Interview

  • Tricycle Talk with Professional Organizer Andrew Mellen Paid Member

    Spring for me is always the same. Come March, the flowers are blossoming, the birds are chirping, and the grumpy New Yorkers around me are glaring with slightly less menace. Everything is a little brighter and a little warmer. With the feeling of newness wafting in the air, I finally drudge up enough courage to look around at the mess I've made all winter long and clean. Spring cleaning! It always starts so well. But in an hour I'm quite like the Mole in the first page of Kenneth Grahame's book The Wind in the Willows: More »
  • Scholar-Practitioners in American Buddhism Paid Member

    This is part two of a three-part guest blog series by Charles Prebish, Emeritus Professor of Religious Studies at Pennsylvania State University and Utah State University. In the current issue of Tricycle, Prebish is interviewed by Linda Heuman (Read "Pursuing an American Buddhism" here), however, they had so many topics to cover in such a short time there were many items Prebish would have liked to discuss more fully. Last week we featured "Precepts as Practice in American Buddhism." Join the discussion of this blog post, and the two others, on the interview page. More »
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    Precepts as Practice in American Buddhism Paid Member

    This guest blog post comes our way from Charles Prebish, Emeritus Professor of Religious Studies at Pennsylvania State University and Utah State University. In the current issue of Tricycle, Prebish is interviewed by Linda Heuman (Read "Pursuing an American Buddhism" here). They had so many topics to cover in such a short time, however, that there were many items Prebish would have liked to discuss more fully. In the coming weeks two more blog posts by Prebish will be posted on tricycle.com. Prebish believes each of these topics has been, and will be, critical in the ongoing development of American Buddhism. More »
  • Eido Shimano and the Zen Studies Society on Sweeping Zen Paid Member

    Stories of sexual abuse in Buddhist communities touch something raw in us, often rocking us to our core. For some, this leads to overwhelming feelings of betrayal, shock, and outrage; for others, the airing of criticism of one’s teacher evokes many of the same feelings, but now toward those who do the criticizing. Discussions quickly become difficult and divisive, and sanghas may well break apart as a result. But much too often, these discussions never happen in the first place. Teachers and sanghas can sit on allegations for years, hoping that they will never see the light of day. As the victims of the abuse become pressured to keep things under wraps, the media—both Buddhist and mainstream—shy away from printing their stories, unable to publish accusations without a willing accuser. More »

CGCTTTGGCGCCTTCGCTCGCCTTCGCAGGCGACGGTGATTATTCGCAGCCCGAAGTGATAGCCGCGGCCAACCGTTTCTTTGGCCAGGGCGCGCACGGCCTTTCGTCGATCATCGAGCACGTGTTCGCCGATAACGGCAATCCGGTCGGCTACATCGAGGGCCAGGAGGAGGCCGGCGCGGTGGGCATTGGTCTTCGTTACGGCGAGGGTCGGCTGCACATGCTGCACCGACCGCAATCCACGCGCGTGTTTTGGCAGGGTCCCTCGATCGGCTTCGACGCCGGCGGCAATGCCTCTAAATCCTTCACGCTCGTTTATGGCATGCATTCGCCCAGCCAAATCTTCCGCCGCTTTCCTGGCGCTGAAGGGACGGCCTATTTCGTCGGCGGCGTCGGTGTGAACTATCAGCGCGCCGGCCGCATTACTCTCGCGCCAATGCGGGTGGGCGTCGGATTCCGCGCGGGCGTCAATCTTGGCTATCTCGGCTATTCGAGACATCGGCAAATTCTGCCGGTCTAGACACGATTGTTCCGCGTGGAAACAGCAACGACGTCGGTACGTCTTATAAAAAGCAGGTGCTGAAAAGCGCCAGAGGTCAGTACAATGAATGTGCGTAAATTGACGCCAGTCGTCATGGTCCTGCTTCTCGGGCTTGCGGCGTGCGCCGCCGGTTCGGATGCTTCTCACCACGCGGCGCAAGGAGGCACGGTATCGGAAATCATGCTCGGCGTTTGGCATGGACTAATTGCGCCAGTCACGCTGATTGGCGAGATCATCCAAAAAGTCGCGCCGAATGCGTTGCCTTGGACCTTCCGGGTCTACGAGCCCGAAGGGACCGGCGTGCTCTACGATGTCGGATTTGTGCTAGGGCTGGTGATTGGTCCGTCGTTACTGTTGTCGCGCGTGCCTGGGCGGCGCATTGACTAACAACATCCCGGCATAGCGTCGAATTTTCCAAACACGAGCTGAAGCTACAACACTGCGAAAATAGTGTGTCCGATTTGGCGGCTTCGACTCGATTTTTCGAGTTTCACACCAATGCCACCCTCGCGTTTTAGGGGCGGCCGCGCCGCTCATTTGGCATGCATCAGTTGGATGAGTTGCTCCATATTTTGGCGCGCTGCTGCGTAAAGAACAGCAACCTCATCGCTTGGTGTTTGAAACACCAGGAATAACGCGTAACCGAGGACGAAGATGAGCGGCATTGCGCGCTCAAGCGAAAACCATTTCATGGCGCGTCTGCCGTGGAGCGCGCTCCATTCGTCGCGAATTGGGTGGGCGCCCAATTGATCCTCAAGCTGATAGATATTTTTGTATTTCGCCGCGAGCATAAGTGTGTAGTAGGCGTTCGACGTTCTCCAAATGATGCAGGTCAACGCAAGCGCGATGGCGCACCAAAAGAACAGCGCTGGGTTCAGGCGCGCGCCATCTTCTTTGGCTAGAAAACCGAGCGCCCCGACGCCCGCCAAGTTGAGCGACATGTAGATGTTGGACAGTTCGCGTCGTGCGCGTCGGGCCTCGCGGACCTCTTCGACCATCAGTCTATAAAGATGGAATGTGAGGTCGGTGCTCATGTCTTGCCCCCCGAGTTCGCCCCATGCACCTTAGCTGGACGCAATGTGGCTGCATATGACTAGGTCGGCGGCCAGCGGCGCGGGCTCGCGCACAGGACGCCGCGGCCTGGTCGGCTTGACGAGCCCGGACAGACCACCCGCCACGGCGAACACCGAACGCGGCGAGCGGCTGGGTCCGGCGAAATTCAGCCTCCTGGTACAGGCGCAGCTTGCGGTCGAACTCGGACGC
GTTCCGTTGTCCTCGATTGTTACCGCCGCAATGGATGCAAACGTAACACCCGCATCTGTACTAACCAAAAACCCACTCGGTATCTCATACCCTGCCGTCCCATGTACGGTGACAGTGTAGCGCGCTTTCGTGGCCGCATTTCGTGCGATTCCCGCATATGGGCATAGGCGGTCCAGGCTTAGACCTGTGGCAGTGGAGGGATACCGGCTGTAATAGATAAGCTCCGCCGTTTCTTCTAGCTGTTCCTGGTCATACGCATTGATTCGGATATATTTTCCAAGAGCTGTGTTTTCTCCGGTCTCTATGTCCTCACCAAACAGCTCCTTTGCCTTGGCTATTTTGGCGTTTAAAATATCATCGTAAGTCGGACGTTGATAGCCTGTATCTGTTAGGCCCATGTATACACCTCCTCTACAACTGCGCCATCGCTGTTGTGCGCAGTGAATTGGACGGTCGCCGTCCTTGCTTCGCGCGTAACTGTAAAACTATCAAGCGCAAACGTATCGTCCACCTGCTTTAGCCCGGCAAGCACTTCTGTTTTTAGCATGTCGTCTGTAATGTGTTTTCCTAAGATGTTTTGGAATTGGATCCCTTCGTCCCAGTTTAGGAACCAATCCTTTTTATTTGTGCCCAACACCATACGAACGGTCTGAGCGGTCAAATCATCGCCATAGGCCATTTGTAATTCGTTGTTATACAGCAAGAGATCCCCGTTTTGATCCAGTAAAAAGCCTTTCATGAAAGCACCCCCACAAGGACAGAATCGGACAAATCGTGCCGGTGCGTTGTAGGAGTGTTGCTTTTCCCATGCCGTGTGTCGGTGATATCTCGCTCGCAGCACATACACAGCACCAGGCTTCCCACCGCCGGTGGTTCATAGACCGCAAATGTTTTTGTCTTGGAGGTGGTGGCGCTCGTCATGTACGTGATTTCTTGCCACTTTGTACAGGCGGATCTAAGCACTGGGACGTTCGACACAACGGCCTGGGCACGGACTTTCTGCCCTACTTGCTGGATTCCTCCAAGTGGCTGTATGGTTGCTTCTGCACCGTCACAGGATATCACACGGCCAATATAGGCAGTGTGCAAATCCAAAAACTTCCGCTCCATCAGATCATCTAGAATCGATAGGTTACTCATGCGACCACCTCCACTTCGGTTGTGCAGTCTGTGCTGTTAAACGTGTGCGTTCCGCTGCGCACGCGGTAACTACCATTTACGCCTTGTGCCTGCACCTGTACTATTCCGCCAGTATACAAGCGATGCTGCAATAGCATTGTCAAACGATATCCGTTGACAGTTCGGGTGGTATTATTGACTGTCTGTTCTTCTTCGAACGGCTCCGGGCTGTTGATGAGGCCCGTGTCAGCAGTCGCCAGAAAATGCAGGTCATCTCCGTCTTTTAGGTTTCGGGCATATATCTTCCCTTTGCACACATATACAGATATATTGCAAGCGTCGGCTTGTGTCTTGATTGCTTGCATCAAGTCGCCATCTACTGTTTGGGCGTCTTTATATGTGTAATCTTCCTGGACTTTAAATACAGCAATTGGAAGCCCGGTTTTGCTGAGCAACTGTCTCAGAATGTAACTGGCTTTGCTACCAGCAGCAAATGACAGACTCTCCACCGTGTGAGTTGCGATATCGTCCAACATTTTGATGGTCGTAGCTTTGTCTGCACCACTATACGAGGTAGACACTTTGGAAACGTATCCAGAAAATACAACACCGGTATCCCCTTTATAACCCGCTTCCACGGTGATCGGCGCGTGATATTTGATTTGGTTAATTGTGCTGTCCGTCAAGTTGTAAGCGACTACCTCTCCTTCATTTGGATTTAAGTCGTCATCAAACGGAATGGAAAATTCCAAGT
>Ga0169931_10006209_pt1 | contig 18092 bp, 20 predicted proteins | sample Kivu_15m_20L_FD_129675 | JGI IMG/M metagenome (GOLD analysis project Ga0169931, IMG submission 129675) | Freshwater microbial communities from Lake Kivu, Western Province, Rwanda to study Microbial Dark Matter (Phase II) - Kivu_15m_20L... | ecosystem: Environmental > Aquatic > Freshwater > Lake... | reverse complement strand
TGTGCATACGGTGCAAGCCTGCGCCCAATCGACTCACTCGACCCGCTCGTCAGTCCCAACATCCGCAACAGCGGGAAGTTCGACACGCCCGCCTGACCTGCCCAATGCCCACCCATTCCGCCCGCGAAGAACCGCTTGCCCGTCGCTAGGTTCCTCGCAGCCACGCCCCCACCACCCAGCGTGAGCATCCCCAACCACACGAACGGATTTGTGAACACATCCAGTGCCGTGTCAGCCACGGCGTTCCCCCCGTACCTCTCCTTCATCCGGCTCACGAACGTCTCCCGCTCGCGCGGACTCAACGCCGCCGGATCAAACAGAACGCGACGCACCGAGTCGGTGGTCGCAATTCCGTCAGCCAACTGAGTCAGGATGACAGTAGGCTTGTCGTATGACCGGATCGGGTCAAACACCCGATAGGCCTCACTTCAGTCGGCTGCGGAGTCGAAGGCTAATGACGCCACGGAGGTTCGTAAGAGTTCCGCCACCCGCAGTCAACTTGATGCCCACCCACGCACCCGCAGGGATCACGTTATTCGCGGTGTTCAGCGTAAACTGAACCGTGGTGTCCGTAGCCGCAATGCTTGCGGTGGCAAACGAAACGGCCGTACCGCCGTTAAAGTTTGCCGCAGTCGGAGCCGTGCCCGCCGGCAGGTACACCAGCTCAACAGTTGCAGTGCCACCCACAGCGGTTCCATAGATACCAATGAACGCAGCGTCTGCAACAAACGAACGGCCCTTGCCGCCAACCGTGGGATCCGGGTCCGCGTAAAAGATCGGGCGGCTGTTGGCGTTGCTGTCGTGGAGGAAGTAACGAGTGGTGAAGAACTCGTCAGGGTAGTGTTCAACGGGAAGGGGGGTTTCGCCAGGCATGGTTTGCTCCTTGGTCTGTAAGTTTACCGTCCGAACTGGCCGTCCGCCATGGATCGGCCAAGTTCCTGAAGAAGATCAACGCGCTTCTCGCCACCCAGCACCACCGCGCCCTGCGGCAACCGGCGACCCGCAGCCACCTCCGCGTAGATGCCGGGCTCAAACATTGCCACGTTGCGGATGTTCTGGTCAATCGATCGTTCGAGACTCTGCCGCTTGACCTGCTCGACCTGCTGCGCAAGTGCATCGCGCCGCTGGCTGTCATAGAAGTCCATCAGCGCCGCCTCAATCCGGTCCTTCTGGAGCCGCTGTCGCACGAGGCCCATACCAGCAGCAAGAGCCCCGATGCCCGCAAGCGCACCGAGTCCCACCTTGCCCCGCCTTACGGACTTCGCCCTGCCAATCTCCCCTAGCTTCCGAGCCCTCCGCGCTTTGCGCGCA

• Q & A with the Dalai Grandma Paid Member

    Welcome back to our blogger Q & A series! Today we have an interview with Jeanne Desy of the "Dalai Grandma" blog, whose guest post, "Zen Out in the Cold," we published just last week. Jeanne, also known as the Dalai Grandma, is a Zen practitioner from Ohio who writes about her daily life with a Buddhist spin. Although she frequently blogs, unapologetically, about difficult topics—dealing with old age and sickness, for example—I always find reading her blog to be a calming, softening experience. Enjoy our Q & A and make sure to check out the "Dalai Grandma" blog for her recent thoughts on the nirvana fallacy, Chogyam Trungpa, and her poetry (she's a published poet and author). More »
  • Karen Armstrong to present "State of the Charter for Compassion" this Thursday, March 22 Paid Member

    Last September, Tricycle partnered with the Compassionate Action Network to support Karen Armstrong's work on the Charter for Compassion. This Thursday, March 22, Armstrong is going to present a "State of the Charter for Compassion" that you can watch livestream here. To get pumped up and prepared for Armstrong's presentation—and to learn more about the Charter for Compassion— read interviews with Armstrong here and here, or watch the video below.Nearly 86,000 people have signed the Charter for Compassion, a document designed to promote the Golden Rule around the world, and you can too by visiting here. More »